$\begin{array}{cc}\hfill {\int }_{{C}_{4}}\text{F}·d\text{r}& ={\int }_{0}^{1}⟨-2\left(1-t\right),1-t⟩·⟨0,-1⟩dt\hfill \\ & ={\int }_{0}^{1}\left(t-1\right)dt\hfill \\ & ={\left[\frac{{t}^{2}}{2}-t\right]}_{0}^{1}=-\frac{1}{2}.\hfill \end{array}$

Thus, we have ${\int }_{C}\text{F}·d\text{r}=2.$

Calculate line integral ${\int }_{C}\text{F}·d\text{r},$ where F is vector field $⟨{y}^{2},2xy+1⟩$ and C is a triangle with vertices $\left(0,0\right),$ $\left(4,0\right),$ and $\left(0,5\right),$ oriented counterclockwise.

0

## Applications of line integrals

Scalar line integrals have many applications. They can be used to calculate the length or mass of a wire, the surface area of a sheet of a given height, or the electric potential of a charged wire given a linear charge density. Vector line integrals are extremely useful in physics. They can be used to calculate the work done on a particle as it moves through a force field, or the flow rate of a fluid across a curve. Here, we calculate the mass of a wire using a scalar line integral and the work done by a force using a vector line integral.

Suppose that a piece of wire is modeled by curve C in space. The mass per unit length (the linear density) of the wire is a continuous function $\rho \left(x,y,z\right).$ We can calculate the total mass of the wire using the scalar line integral ${\int }_{C}\rho \left(x,y,z\right)ds.$ The reason is that mass is density multiplied by length, and therefore the density of a small piece of the wire can be approximated by $\rho \left(x*,y*,z*\right)\text{Δ}s$ for some point $\left(x*,y*,z*\right)$ in the piece. Letting the length of the pieces shrink to zero with a limit yields the line integral ${\int }_{C}\rho \left(x,y,z\right)ds.$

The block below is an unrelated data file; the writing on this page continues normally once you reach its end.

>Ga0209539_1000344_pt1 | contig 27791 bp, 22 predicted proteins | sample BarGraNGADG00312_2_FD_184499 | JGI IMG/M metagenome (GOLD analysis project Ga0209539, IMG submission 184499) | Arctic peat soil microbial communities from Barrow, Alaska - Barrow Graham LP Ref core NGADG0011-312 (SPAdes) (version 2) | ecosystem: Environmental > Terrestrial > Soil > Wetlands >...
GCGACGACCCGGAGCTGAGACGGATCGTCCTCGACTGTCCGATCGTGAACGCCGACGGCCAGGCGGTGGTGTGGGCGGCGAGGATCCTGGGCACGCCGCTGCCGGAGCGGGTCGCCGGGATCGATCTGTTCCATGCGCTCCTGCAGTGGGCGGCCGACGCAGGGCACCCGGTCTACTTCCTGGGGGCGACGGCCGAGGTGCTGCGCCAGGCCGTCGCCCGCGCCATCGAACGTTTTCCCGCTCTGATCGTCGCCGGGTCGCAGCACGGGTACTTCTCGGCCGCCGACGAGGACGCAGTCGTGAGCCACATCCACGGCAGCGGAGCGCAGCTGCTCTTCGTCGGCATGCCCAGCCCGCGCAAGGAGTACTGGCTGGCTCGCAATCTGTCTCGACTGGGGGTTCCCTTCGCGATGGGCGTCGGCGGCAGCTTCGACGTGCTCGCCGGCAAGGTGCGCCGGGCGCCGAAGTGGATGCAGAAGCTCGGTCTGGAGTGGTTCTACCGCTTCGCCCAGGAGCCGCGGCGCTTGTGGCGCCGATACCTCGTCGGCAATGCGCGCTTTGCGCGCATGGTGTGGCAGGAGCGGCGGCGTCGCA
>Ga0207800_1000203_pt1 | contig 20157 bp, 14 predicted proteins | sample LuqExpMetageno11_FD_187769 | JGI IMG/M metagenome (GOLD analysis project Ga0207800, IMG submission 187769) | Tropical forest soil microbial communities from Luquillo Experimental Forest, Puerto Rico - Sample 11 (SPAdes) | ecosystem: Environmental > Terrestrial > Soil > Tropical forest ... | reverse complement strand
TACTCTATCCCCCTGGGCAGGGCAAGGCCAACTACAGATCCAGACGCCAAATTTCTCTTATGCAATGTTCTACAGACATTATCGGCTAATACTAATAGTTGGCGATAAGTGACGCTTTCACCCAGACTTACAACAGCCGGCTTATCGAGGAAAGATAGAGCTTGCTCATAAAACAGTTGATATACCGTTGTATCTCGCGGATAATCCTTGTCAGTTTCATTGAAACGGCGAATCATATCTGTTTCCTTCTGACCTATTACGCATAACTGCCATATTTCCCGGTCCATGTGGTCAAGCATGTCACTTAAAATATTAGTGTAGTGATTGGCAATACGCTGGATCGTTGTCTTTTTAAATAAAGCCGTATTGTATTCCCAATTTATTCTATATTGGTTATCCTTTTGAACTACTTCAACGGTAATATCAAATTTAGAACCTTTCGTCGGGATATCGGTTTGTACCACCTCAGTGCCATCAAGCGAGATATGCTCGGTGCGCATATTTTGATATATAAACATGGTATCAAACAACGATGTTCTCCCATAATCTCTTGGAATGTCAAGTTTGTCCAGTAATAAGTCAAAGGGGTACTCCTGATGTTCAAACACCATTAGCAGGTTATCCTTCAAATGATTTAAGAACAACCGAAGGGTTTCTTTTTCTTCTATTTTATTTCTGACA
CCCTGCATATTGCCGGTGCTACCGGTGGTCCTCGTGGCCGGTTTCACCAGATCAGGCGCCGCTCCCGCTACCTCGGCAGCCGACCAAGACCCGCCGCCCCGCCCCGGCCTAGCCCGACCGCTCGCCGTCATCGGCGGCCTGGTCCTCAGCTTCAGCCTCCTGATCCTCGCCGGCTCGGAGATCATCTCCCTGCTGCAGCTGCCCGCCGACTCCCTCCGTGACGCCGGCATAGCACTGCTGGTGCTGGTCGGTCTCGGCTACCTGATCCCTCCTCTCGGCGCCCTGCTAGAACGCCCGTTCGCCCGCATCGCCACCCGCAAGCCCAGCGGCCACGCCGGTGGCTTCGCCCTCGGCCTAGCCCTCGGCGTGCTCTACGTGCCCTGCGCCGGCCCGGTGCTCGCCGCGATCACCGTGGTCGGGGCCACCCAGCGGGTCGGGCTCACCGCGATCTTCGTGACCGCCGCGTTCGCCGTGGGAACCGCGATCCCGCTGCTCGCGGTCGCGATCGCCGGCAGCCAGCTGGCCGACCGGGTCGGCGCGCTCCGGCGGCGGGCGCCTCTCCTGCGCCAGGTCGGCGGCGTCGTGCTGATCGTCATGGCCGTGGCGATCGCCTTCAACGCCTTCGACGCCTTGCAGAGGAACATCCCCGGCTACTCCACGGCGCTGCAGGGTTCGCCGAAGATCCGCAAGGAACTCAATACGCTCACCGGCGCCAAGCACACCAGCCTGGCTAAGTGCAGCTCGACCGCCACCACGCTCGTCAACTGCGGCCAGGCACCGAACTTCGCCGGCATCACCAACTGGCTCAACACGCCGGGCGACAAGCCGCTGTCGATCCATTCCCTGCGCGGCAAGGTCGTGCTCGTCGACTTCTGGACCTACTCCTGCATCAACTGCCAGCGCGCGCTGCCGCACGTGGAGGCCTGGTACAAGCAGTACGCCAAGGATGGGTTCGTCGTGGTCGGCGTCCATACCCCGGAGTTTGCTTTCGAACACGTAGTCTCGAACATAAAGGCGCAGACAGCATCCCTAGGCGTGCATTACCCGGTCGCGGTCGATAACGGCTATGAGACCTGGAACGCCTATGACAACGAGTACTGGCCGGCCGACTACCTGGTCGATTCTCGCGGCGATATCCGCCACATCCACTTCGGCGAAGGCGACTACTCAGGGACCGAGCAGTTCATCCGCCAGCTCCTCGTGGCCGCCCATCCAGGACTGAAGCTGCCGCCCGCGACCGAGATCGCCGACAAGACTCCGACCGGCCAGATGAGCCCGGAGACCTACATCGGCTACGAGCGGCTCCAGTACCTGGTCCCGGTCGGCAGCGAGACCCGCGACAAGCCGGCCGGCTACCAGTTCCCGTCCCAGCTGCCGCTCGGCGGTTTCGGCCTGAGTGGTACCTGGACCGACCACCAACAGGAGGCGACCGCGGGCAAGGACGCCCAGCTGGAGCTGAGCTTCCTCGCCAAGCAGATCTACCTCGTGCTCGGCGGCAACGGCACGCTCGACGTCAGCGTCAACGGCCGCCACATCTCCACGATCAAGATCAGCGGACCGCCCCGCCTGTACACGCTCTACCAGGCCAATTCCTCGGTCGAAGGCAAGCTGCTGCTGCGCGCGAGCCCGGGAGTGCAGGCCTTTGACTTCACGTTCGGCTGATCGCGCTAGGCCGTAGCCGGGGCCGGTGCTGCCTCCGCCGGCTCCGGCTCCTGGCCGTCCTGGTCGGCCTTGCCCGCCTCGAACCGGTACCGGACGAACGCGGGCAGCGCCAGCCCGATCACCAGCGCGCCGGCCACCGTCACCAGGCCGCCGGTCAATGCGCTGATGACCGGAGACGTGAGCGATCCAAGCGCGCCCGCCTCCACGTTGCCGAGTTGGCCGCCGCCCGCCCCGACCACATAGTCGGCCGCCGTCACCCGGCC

## Calculating the mass of a wire

Calculate the mass of a spring in the shape of a curve parameterized by $⟨t,2\phantom{\rule{0.2em}{0ex}}\text{cos}\phantom{\rule{0.2em}{0ex}}t,2\phantom{\rule{0.2em}{0ex}}\text{sin}\phantom{\rule{0.2em}{0ex}}t⟩,$ $0\le t\le \frac{\pi }{2},$ with a density function given by $\rho \left(x,y,z\right)={e}^{x}+yz$ kg/m ( [link] ).

To calculate the mass of the spring, we must find the value of the scalar line integral ${\int }_{C}\left({e}^{x}+yz\right)ds,$ where C is the given helix. To calculate this integral, we write it in terms of t using [link] :

$\begin{array}{cc}\hfill {\int }_{C}{e}^{x}+yzds& ={\int }_{0}^{\pi \text{/}2}\left(\left({e}^{t}+4\phantom{\rule{0.2em}{0ex}}\text{cos}\phantom{\rule{0.2em}{0ex}}t\phantom{\rule{0.2em}{0ex}}\text{sin}\phantom{\rule{0.2em}{0ex}}t\right)\sqrt{1+{\left(-2\phantom{\rule{0.2em}{0ex}}\text{cos}\phantom{\rule{0.2em}{0ex}}t\right)}^{2}+{\left(2\phantom{\rule{0.2em}{0ex}}\text{sin}\phantom{\rule{0.2em}{0ex}}t\right)}^{2}}\right)dt\hfill \\ & ={\int }_{0}^{\pi \text{/}2}\left(\left({e}^{t}+4\phantom{\rule{0.2em}{0ex}}\text{cos}\phantom{\rule{0.2em}{0ex}}t\phantom{\rule{0.2em}{0ex}}\text{sin}\phantom{\rule{0.2em}{0ex}}t\right)\sqrt{5}\right)dt\hfill \\ & =\sqrt{5}{\left[{e}^{t}+2\phantom{\rule{0.2em}{0ex}}{\text{sin}}^{2}t\right]}_{t=0}^{t=\pi \text{/}2}\hfill \\ & =\sqrt{5\left({e}^{\pi \text{/}2}+1\right)}.\hfill \end{array}$

Therefore, the mass is $\sqrt{5}\left({e}^{\pi \text{/}2}+1\right)$ kg.